Times Square, a large public space, in the middle of the Centre for Life is often used to host events, there is a Cafe some interesting sculpture and an old building. The old building is a relic of the market that once occupied this site. On the ground floor were the offices of the market keeper and the toll collector. Upstairs was living accommodation for the families of both. It was designed by the Newcastle architect John Dobson and built in 1840.
What better way to start a walk of Newcastle than to begin at the spot which gave Newcastle its name in 1080, Robert Curthose, son of William the Conqueror, was ordered to build it. If you don’t want to go inside, there are plenty of information panels to read outside.
Newcastle on the high ground overlooking a crossing point on the River Tyne. This new castle was a royal castle and was often home to the early Norman kings – somewhere they could hold court, sit in judgement and entertain. The Keep was the principle stronghold of what would have been a much larger castle complex than survives today. If you climb to the top of the battlements you will be rewarded by a bird’s eye view of the city. Turning left from the bottom of the stairs you will see the Moot Hall (1812).
The area surrounding you is a naturally defensible site with steep sides overlooking and running down to the River Tyne and has been occupied for nearly 2000 years.
From the mid second century the Roman fort of Pons Aelius stood here guarding the river crossing below until the beginning of the fifth century when Roman rule collapsed. The name Pons Aelius refers to the Roman name for bridge (pons) and the Emperor Hadrian whose family name was Aelius. Parts of Hadrian’s Wall are still visible today from Wallsend in the east to Carlisle on the west coast.
From the late seventh century until the construction of the Castle in 1080, the site was used as an extensive Saxon Cemetery. Even after the Castle had been built, burials continued within the area enclosed by its defences.
The ‘New Castle’, which gave the town its name, is now a Scheduled Ancient Monument and Grade 1 Listed Building. It was founded in 1080 by the eldest son of William the Conqueror, Robert Curthose, and built using earth and timber. There is evidence to argue that the Castle could have been of either motte and bailey or ringwork design. A motte and bailey castle consists of a mound on which a timber keep would stand, commonly known as the motte, and the land around and in front of it is known as the bailey, which was defended by a protective fence. A ringwork castle had no mound, but had an enclosing bank, with a ditch outside it.
Between 1168 and 1178 the castle was rebuilt in stone by Maurice the Engineer at a cost of just over £1,144, equivalent now to well over £600,000 Building work was interrupted by in 1173 when the castle was besieged by the Scots and again in 1174. This rebuilding produced the Keep that we can see today.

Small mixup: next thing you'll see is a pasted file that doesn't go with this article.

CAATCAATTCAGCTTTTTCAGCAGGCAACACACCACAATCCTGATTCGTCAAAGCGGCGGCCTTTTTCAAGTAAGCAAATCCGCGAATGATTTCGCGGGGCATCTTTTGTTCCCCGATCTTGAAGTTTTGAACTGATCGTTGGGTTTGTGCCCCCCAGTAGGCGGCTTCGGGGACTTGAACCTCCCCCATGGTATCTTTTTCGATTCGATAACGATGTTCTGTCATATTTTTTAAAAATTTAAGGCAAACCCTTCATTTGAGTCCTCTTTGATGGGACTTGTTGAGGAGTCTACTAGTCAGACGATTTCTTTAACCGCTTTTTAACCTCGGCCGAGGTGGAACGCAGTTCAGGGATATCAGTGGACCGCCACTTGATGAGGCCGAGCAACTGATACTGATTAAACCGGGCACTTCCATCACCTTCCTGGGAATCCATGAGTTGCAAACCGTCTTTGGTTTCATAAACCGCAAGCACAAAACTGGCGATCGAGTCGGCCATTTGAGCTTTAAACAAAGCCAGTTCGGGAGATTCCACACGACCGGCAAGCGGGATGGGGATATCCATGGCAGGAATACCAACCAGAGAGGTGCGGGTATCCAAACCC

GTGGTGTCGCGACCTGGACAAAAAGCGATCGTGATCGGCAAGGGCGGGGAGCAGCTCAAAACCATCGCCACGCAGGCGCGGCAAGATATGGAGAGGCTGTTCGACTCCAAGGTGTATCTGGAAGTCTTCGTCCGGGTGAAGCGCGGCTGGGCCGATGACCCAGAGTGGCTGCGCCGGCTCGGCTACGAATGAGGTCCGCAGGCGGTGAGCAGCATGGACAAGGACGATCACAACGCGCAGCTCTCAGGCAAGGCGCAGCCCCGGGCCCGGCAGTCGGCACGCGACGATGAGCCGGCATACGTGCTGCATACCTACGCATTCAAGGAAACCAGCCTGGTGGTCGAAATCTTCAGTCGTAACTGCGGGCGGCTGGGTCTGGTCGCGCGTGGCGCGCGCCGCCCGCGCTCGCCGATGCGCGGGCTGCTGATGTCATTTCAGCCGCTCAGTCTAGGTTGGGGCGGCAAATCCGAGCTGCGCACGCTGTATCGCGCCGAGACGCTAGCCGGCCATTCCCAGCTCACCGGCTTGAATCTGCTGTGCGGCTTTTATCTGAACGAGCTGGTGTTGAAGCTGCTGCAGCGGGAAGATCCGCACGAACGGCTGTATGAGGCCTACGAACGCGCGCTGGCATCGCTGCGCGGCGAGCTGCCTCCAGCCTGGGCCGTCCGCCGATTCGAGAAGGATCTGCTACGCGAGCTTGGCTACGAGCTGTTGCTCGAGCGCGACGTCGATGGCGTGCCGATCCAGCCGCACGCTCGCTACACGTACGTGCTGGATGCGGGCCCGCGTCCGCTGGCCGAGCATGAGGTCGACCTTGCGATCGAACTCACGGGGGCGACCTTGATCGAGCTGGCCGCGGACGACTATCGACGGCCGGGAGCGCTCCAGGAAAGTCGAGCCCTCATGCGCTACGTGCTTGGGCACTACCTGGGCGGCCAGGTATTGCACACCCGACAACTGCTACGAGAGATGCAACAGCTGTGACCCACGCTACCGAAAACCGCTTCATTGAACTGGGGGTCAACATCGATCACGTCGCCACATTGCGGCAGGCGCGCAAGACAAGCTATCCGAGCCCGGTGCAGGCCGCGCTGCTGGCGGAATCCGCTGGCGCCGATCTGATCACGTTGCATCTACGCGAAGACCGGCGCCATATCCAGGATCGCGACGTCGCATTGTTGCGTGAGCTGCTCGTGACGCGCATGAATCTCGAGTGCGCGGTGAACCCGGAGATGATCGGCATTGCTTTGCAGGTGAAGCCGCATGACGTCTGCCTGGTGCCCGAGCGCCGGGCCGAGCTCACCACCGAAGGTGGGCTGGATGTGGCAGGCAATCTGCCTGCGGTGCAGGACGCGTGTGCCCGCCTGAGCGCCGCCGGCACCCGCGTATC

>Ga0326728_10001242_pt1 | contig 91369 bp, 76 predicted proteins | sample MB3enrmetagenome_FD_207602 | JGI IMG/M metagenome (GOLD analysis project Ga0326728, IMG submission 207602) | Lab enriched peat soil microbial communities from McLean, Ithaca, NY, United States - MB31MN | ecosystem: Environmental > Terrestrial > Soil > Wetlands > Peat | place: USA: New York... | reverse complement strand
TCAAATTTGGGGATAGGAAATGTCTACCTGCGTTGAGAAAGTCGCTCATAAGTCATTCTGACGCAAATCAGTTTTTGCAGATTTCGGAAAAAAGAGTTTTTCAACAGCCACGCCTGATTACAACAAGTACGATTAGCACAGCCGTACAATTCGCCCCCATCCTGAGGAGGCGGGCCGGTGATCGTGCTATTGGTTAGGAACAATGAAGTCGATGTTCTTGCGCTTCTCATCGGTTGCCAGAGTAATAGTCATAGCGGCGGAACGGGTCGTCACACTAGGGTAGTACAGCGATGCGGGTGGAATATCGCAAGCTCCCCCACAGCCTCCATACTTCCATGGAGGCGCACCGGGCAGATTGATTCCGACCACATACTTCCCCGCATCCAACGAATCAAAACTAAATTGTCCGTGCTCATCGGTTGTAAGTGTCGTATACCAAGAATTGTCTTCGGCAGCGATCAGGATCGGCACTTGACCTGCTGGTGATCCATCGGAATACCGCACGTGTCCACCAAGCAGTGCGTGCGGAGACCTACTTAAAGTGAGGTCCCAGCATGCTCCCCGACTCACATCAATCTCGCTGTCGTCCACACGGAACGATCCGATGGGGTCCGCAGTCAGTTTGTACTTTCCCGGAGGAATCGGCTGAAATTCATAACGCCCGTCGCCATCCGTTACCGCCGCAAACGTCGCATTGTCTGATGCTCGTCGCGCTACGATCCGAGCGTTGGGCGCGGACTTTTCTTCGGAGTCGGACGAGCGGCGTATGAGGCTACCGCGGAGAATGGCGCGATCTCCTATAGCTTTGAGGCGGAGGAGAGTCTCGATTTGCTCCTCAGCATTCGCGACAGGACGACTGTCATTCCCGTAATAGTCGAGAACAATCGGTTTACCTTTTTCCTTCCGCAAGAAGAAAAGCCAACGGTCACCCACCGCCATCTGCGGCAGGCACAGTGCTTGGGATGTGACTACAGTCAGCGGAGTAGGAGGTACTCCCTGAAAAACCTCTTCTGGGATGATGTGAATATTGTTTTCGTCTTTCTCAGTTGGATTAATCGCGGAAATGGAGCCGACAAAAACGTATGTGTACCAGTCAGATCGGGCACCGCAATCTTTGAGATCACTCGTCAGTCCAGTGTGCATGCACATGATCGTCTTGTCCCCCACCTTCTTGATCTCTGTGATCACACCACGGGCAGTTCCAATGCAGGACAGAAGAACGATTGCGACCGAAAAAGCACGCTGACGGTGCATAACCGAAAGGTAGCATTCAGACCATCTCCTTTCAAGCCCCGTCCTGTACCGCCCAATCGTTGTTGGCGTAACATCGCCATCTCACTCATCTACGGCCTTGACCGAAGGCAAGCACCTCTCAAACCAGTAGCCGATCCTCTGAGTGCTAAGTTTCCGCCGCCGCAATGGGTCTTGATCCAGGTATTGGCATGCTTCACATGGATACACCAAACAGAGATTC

The Castle’s keep had two main functions – it was the principal strongpoints of the Castle and the living space for the commander of the garrison. It displays many important features, including the late Norman chapel, and the well, which is nearly 100 feet deep, allowing fresh water to be provided to the Castle, even during a siege.
Notable additions to the castle were made in the 13th century during the reign of King John (1207-1216) including the Great Hall which was built within the garth, the area enclosed by the castle walls. The last improvement to the defences was the addition of a barbican, now known as the Black Gate, between 1247 and 1250.
By the early 14th century the town and Castle were enclosed by the completion of the Town Wall, a fortified wall with six main gates, two postern gates, 19 towers and later medieval turrets, therefore reducing the Castle’s role to little more than a Royal supply base.
In 1400 Newcastle became a county in its own right, but the Castle Garth remained part of the County of Northumberland. The Keep became a prison for the county. The 13th century Great Hall, known as the Moot Hall (on the current site of the Vermont Hotel), was used by the assizes courts (courts which sat at regular intervals in each county of England and Wales).
In 1619 the Castle, with the exception of The Keep, Moot Hall and gaolers house, was leased by James 1 to Alexander Stephenson, one of the Kings courtiers. Stephenson allowed houses to be built, which doubled as workplaces, within the Castle walls.
When civil war broke out in 1642, the Castle was briefly refortified and became the last stronghold of the town’s Royalist defenders before it fell to a lowland Scottish Covenanter army, that was allied to the Parliamentarians, on 19th October 1644.
After the Civil War, houses were rebuilt and new ones were added until, by the end of the 18th century, the medieval Castle was almost completely concealed by dwellings. Clearance began in 1810, with construction f the new Moot Hall (to replace the medieval Moot Hall as the County Court) and was complete in 1847 when the first railway viaduct was built across the Castle Garth making it difficult to see the Keep and Black Gate as part of a single defensive structure.